118 - Eco Cabin

Garth Hood

New Brunswick, Canada



I am going to propose a project which will not meet some of the primary criteria for this project. I do this because I don’t think it is possible to build a low energy ecologically responsible building, for human occupation, that is healthy and will last (not rot prematurely) given the criteria given. I also think there are many reasons why a woodstove should not be the heat source of choice.

A well insulated, low energy building needs to be designed and built based on building science principles. There has been a great deal of experimentation (with good, bad & ugly results) since insulation was first added to the building process. Many things have been learned through this trial and error process. Several of the most important building science principles can be summarized by the phrase, “Build tight and ventilate right.” I have attached an article titled, “The Trouble with it – Building Science,” that explains the issues further.

I see two basic options and only one with a woodstove. The first one is to build a simple cabin with little or no insulation. This can be heated with (lots of) wood. In the analysis chart provided I have given, a small uninsulated structure would use 4.5 cords of hardwood to heat. This is a lot of wood but if the wood is readily available it could be sustainable. The wood could be burnt cleanly and a small woodstove’s heat output would match the needs for heating. The structure would also have very low imbedded energy.

The big problem with this solution is that it is not sustainable, or healthy on a mass scale. This amount of wood could heat 5 cabins insulated to a modest level or 64 built to the highest energy standards (Passive House levels).

The other option is to build the cabin to the highest easily achievable passive solar energy standards possible. This Passive House cabin would have a heating load equivalent to just 0.07 cords of wood per year (271 kWh). To achieve this level of energy efficiency the house requires mechanical heat recovery ventilation. Mechanical ventilation requires a small amount of electricity. Without mechanical ventilation occupant health will suffer and the life of the structure will be reduced. History has proven that super insulated buildings without ventilation will eventually (but likely sooner) build up moisture in the insulation layer. This leads to mould, mildew and eventually rot.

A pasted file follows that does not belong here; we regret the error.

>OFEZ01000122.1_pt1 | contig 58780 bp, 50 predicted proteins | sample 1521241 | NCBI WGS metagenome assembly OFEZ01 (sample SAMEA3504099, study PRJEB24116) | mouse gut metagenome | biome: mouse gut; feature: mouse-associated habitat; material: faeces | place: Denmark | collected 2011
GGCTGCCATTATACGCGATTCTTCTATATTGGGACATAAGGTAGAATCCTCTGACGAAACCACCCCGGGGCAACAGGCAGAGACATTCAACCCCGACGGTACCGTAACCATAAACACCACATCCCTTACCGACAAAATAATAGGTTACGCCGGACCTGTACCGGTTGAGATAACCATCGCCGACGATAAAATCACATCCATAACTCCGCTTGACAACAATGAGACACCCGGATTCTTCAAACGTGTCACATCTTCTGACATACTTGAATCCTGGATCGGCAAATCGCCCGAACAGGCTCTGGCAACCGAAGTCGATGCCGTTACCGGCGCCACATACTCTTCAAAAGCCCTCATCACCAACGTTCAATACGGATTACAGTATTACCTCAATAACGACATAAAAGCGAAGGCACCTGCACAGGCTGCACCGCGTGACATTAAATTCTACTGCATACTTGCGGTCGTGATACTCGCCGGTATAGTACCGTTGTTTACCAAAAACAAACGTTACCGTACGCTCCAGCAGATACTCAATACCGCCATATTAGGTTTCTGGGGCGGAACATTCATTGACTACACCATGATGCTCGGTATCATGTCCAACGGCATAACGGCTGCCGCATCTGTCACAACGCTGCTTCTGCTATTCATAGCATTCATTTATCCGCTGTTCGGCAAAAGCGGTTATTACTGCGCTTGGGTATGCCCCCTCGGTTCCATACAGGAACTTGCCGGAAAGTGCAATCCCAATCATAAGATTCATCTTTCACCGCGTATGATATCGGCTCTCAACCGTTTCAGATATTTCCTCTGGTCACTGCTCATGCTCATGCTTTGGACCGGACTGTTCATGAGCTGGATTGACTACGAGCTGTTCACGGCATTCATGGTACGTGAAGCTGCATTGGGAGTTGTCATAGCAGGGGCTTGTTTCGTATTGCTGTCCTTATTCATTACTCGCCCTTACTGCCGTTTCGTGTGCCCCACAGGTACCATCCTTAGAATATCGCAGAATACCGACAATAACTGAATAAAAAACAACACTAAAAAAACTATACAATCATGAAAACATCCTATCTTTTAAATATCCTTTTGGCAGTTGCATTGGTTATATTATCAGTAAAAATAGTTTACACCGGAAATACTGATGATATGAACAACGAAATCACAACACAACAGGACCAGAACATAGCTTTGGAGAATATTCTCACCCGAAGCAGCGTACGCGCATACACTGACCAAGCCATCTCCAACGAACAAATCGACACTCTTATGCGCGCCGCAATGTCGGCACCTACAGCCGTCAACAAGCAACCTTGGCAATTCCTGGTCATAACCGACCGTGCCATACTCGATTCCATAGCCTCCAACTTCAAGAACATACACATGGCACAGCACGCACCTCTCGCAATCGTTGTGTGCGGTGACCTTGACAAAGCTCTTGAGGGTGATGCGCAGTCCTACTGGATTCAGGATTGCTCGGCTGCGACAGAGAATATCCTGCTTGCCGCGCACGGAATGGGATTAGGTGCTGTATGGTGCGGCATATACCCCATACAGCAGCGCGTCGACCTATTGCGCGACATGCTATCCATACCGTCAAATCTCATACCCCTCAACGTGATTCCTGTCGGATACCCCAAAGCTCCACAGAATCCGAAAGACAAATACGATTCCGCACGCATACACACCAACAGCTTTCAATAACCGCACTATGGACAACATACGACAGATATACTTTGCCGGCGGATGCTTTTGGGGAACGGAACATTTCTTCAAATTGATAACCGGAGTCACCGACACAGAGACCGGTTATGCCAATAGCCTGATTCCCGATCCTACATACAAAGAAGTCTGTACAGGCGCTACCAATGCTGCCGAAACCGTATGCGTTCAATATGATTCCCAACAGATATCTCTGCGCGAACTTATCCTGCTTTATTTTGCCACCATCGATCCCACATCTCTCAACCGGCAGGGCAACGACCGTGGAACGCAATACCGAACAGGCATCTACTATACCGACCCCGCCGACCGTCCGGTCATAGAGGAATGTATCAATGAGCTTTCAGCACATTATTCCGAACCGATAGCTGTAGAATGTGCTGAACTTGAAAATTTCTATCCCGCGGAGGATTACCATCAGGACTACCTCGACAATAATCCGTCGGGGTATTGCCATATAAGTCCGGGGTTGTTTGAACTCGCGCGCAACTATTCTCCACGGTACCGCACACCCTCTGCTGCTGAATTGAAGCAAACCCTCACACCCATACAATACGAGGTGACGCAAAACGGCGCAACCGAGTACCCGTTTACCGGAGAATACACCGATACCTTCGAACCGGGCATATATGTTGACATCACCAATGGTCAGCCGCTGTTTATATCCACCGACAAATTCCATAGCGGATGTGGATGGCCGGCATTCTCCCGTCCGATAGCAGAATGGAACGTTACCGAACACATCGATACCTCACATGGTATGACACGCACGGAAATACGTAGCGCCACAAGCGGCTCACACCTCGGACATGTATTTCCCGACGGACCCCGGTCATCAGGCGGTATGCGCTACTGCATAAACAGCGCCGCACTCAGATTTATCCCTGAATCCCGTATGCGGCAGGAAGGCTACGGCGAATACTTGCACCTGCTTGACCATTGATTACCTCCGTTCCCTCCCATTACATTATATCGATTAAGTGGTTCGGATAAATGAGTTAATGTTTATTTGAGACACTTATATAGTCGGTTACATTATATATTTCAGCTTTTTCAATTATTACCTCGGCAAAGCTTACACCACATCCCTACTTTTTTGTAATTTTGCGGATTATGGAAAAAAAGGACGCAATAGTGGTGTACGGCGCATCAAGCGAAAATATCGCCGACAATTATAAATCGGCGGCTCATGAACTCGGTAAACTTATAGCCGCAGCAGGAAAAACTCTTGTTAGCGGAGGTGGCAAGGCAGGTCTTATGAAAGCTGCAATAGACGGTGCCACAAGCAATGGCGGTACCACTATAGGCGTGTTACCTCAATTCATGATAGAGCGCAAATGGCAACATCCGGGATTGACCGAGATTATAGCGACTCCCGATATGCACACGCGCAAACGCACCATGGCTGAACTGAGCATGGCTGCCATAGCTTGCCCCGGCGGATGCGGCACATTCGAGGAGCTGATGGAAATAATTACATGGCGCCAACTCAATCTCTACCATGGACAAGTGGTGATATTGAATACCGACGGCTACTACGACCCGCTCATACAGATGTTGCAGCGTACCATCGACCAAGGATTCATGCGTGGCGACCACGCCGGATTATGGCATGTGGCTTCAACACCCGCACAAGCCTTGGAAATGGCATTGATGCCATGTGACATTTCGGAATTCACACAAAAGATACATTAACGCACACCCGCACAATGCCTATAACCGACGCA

The house also requires a very small amount of added heat. During cold cloudy periods this cabin will require a maximum of 278 watts of added heat to stay at 20 ̊C. Heating this house with wood is problematic for several reasons. First there are no woodstoves available (that I could find) with a heat output less than 3,500 watts and this one was from Europe. The lowest output EPA approved stove I found in North America had a rated output of over 15,000 watts. Of course the stove can be run at lower levels but this will impact efficiency & emission levels. Even the European stove is more than ten times larger than needed for this cabin so using a woodstove will likely lead to overheating this cabin. The repeated opening of windows to cool the cabin defeats the purpose of the super insulation.

A second problem is that a woodstove can be starved for air in a super insulated building. A dedicated air supply will be needed. Woodstoves can also be dangerous with the untrained users that might frequent a cabin such as this.

I therefore decided to plan my cabin around a solar hot water heating and storage system. This system would collect hot water on sunny days to provide heat on cloudy days. The only drawback to this system is the cost. The cabin will also need a small photovoltaic system to provide electricity for the heat recovery ventilation system. There is also a new system that heats hot water with photovoltaic panels that could also work – with some of the electricity being used for ventilation.

My costs for equipment alone jumped over the $10,000 pricing criteria so I haven’t attached a detailed costing of my project. I suspect that this Passive House net zero cabin would cost between $20,000 - $25,000 to build. Equipment suppliers might be willing to give deep discounts or donations for and exemplary project with significant public traffic. This Passive House building should also last much longer as all the building science issues have been considered and only high quality Passive House materials specified.

I also at this time have not completed a detailed analysis of the carbon impact of the building. I see this as only half of the carbon impact. The impact of using a woodstove for heat (or any heat source) needs to be considered in the life cycle carbon analysis.

Thank-you for considering the ideas I have presented.

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